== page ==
Developing a non-sporting identity will improve your professional opportunities while giving your mind a well-earned rest from the challenges of training and competing.
You could pursue higher education or a dual career to cultivate new interests and skills outside your sport, which will support your career transition and potentially broaden your social network.
As an athlete, you possess a skillset which is transferable to many different industries and workplaces and is widely desired by employers. You know better than anyone the importance of goal setting, time management, teamwork, dedication and problem solving, and how these skills support our lives personally and professionally.
Education and sport, in particular, go hand in hand. For example, your ability to deal with and perform in high-pressure situations will support you during exam periods, while study itself could open doors to new professional opportunities and actually aid your sporting performance by giving your mind a break from training and competing.
Creating a plan B
Table tennis player Heming Hu represented Australia at Rio 2016 while at the same time studying for a bachelor’s degree in secondary science teaching, a career he now balances alongside his sporting ambitions.
As an athlete, you’re focused on living the dream. But the reality is you’re only one injury away from retirement, and having a plan B is really important.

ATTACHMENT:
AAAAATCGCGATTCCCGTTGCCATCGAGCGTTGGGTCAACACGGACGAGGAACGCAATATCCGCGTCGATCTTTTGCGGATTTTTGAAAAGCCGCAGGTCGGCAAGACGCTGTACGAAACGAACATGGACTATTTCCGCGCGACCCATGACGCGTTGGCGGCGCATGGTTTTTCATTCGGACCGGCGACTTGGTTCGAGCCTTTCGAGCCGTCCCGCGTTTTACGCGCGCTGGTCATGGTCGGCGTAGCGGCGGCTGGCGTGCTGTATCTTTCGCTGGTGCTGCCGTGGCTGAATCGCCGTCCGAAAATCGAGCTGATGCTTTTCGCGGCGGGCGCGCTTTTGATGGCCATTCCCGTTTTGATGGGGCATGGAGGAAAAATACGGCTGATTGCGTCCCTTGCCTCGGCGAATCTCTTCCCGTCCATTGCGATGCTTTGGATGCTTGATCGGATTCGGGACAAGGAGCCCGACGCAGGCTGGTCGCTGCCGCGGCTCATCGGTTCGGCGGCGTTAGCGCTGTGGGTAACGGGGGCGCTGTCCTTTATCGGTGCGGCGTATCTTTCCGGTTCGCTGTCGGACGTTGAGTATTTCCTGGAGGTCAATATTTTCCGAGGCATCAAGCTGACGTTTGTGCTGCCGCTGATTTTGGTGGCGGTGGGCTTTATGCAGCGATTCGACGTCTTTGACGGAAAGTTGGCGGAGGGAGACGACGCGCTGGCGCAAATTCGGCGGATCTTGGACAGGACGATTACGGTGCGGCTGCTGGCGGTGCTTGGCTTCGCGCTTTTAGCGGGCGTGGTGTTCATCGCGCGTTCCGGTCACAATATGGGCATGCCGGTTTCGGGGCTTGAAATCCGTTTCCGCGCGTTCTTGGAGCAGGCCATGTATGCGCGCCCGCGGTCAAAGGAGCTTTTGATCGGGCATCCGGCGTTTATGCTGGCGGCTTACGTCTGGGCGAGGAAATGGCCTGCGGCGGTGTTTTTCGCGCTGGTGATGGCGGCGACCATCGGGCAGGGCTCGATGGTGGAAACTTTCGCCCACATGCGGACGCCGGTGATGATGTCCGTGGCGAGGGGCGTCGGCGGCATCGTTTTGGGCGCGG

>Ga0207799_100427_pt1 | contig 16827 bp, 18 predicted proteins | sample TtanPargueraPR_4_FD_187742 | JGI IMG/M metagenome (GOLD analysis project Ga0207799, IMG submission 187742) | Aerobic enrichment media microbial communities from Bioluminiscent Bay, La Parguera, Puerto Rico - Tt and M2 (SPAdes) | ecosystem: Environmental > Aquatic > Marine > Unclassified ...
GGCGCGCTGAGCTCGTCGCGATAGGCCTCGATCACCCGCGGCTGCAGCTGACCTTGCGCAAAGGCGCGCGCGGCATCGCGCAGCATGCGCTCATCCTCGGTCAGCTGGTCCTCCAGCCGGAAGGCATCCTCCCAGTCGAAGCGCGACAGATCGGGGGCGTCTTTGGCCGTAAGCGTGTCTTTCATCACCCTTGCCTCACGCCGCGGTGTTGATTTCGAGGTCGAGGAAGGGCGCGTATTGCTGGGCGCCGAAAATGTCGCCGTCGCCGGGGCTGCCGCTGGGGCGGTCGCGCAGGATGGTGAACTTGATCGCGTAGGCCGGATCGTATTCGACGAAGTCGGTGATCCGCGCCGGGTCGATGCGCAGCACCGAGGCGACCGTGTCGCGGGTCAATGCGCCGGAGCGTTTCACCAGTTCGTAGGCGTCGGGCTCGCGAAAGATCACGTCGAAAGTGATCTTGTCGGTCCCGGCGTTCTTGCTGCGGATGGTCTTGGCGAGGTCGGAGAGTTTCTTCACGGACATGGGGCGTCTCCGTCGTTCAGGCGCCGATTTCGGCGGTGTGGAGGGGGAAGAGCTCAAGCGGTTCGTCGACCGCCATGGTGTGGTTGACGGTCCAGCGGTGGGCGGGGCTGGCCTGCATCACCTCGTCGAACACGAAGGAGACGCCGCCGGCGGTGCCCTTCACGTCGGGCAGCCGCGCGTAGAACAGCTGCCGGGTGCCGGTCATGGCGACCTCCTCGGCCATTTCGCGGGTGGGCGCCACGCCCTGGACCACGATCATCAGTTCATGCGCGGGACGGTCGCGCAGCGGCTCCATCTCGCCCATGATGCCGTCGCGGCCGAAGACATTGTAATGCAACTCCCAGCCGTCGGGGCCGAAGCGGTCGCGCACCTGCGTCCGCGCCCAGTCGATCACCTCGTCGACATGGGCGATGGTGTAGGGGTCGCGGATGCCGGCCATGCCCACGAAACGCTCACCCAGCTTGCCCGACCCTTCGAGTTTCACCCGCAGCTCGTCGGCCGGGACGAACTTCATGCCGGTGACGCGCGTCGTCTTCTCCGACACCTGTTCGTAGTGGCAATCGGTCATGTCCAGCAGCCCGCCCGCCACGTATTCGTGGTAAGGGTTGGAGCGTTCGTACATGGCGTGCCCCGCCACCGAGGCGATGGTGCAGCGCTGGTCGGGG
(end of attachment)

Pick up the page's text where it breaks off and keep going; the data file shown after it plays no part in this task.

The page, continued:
I really believe that having a job while competing can help your sporting performance. Personally, it gave me a perspective and understanding of life outside sport.
“As an athlete, you’re focused on living the dream. But the reality is you’re only one injury away from retirement, and having a plan B is really important,” says Heming.
Many athletes like Heming choose to pursue higher education and/or a dual career to support their transition. Cultivating interests and skills outside sport is not only beneficial in preparing you for what comes next, but it can also give your mind a well-earned rest from the challenges of elite athletic competition.
Australian rower James Tomkins worked a full-time job while winning three gold medals and a bronze across six editions of the Olympic Games. He believes having something else to focus on helped him to better achieve as an athlete and supported his mental health.
“I really believe that having a job while competing can help your sporting performance. Personally, it gave me a perspective and understanding of life outside sport. If your only focus in life is sport, and your entire self-worth is based on whether you win or lose, then you’re not going to have much perspective, and I think this is where a lot of issues can arise,” explains James.